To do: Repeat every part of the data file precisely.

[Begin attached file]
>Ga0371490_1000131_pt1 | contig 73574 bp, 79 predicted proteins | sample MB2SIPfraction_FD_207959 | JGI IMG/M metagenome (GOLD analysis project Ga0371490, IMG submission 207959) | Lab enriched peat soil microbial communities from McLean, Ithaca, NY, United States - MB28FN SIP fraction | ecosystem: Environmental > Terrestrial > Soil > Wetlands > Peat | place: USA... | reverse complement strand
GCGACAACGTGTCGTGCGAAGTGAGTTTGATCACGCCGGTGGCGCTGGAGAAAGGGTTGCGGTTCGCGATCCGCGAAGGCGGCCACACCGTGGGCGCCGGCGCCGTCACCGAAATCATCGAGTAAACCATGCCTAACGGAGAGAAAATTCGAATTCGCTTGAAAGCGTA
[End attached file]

>Ga0371490_1000131_pt1 | contig 73574 bp, 79 predicted proteins | sample MB2SIPfraction_FD_207959 | JGI IMG/M metagenome (GOLD analysis project Ga0371490, IMG submission 207959) | Lab enriched peat soil microbial communities from McLean, Ithaca, NY, United States - MB28FN SIP fraction | ecosystem: Environmental > Terrestrial > Soil > Wetlands > Peat | place: USA... | reverse complement strand
GCGACAACGTGTCGTGCGAAGTGAGTTTGATCACGCCGGTGGCGCTGGAGAAAGGGTTGCGGTTCGCGATCCGCGAAGGCGGCCACACCGTGGGCGCCGGCGCCGTCACCGAAATCATCGAGTAAACCATGCCTAACGGAGAGAAAATTCGAATTCGCTTGAAAGCGTA